Does this signal the end of the road for the democratic system as the world knew for centuries and more prominently since the post-war period? History is witness to periodic predictions of the death of democracy by many eminent personalities. For instance, as far back as 1787, Benjamin Franklin, a leading light of the American Constitution predicted that the American democracy would soon end in despotism. However, America went on to emerge as the greatest and most influential democracy in the world. Similar predictions were made by scholars during the periods stretching the two World Wars. Yet, the postwar period saw the global resurgence of democracy spreading from southern Europe to Latin America and further down to Asia, which prompted political scientist Samuel Huntington to call it “democracy’s third wave”. The same story goes for India. Given its mind--boggling diversity, poverty, and mass illiteracy at the time of independence, some of the leading political analysts predicted the eventual collapse of the state and its democracy. However, decades later, India proved to be the greatest success story amongst the post-colonial democracies. Thus, it is highly speculative to predict irrelevance to democracy and the growing appeal of authoritarianism. Asr Anders Fogh Rasmussen, former Danish Prime Minister and NATO Secretary-General observed, “People rarely take to the streets demanding more autocracy.” Having said this, however, there are a few major areas that democracies need to manage to arrest the erosion and accelerate the effectiveness/appeal of democracy as the most acceptable form of the governance system.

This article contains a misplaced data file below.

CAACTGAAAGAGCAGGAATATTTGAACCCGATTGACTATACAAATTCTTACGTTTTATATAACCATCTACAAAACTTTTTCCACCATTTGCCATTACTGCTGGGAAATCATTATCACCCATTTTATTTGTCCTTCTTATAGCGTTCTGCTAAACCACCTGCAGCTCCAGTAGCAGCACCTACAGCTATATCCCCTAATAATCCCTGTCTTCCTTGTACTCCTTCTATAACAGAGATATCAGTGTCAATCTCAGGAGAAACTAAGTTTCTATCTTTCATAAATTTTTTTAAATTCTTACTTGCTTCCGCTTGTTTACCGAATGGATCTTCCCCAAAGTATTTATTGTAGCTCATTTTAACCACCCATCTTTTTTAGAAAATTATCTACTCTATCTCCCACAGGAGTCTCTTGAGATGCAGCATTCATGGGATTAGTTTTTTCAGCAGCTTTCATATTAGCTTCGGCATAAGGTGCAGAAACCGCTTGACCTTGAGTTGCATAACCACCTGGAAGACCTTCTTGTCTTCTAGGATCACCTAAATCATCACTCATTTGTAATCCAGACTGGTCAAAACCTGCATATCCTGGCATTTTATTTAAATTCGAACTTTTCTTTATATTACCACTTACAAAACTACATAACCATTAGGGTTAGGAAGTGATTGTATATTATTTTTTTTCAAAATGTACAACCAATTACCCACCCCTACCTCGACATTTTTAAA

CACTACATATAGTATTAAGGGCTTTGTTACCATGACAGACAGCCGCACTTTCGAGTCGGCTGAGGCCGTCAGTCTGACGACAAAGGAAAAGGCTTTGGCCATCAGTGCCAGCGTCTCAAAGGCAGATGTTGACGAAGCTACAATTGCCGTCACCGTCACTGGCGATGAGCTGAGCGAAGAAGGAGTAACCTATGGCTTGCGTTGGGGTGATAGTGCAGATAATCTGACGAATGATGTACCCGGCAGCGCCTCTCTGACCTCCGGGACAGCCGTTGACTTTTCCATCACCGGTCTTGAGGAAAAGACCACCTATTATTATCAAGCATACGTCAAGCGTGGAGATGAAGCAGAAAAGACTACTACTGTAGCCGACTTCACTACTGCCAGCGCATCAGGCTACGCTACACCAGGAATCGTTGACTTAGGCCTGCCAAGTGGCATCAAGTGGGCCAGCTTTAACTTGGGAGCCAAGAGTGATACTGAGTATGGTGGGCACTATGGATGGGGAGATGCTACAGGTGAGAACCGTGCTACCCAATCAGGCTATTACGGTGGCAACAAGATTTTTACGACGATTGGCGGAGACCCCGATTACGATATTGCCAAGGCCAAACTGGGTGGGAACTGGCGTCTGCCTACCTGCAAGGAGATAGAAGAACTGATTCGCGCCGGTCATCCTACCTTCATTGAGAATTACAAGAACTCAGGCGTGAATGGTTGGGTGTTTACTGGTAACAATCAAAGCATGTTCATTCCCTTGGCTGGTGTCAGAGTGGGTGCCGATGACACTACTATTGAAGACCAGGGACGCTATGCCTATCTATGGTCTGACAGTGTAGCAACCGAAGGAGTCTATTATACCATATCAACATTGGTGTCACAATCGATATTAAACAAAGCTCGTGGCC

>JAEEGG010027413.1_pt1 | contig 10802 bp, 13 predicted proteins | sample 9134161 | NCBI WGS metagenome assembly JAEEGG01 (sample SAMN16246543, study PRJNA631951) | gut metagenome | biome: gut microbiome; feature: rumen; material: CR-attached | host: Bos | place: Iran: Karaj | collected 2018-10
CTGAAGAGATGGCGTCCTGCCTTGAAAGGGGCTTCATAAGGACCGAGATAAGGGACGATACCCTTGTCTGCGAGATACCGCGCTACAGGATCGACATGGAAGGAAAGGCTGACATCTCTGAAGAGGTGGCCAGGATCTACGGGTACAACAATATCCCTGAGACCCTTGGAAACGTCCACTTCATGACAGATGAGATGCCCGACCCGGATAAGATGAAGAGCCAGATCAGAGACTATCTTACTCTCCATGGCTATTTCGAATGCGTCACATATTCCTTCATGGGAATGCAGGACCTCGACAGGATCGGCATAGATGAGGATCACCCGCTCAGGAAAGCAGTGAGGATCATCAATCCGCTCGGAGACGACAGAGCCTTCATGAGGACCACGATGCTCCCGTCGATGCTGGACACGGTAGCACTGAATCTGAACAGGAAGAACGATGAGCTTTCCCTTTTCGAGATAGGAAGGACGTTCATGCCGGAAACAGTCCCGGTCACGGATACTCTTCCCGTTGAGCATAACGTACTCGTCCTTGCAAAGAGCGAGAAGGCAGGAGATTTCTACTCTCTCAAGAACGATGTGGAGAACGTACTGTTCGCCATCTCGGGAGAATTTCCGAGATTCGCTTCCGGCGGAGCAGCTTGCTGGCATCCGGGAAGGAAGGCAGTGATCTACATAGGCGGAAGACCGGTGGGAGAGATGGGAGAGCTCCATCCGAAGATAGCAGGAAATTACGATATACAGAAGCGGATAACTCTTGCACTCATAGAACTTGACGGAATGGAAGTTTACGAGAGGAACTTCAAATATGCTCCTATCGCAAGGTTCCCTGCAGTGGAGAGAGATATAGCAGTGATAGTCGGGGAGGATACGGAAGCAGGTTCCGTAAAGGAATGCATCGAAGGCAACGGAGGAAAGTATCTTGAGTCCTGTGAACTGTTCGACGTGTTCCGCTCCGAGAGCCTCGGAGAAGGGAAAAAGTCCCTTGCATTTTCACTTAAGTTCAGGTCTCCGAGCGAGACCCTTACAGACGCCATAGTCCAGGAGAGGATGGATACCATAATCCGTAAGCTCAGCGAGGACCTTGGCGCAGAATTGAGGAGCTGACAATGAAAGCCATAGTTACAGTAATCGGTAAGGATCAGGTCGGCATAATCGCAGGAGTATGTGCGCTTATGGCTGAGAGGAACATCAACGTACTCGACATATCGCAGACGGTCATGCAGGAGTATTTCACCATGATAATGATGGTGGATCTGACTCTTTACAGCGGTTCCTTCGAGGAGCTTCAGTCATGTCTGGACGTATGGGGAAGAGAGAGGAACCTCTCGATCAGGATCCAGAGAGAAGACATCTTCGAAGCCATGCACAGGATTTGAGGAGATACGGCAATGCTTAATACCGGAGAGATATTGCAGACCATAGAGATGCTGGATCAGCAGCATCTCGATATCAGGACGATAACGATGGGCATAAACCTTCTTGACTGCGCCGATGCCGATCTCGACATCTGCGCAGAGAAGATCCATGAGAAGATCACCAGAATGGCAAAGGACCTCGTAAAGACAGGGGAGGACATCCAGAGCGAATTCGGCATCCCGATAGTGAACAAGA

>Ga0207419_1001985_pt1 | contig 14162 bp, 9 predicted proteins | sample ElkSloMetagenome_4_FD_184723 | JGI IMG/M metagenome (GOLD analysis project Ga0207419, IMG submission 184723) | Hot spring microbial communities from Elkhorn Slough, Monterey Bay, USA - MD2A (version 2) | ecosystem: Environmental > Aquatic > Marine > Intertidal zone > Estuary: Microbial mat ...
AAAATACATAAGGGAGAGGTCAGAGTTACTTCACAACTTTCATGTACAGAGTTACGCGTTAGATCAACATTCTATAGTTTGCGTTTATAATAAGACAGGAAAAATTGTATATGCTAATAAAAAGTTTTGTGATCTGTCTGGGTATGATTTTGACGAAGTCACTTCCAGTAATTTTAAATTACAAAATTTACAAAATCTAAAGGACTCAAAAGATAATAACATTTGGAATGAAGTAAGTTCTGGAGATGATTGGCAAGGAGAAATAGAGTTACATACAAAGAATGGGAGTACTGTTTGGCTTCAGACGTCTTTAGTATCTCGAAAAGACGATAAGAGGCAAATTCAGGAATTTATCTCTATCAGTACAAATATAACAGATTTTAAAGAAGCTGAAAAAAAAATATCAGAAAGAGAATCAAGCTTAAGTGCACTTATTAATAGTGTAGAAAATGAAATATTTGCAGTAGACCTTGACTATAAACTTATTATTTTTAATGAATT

Bridge polarisation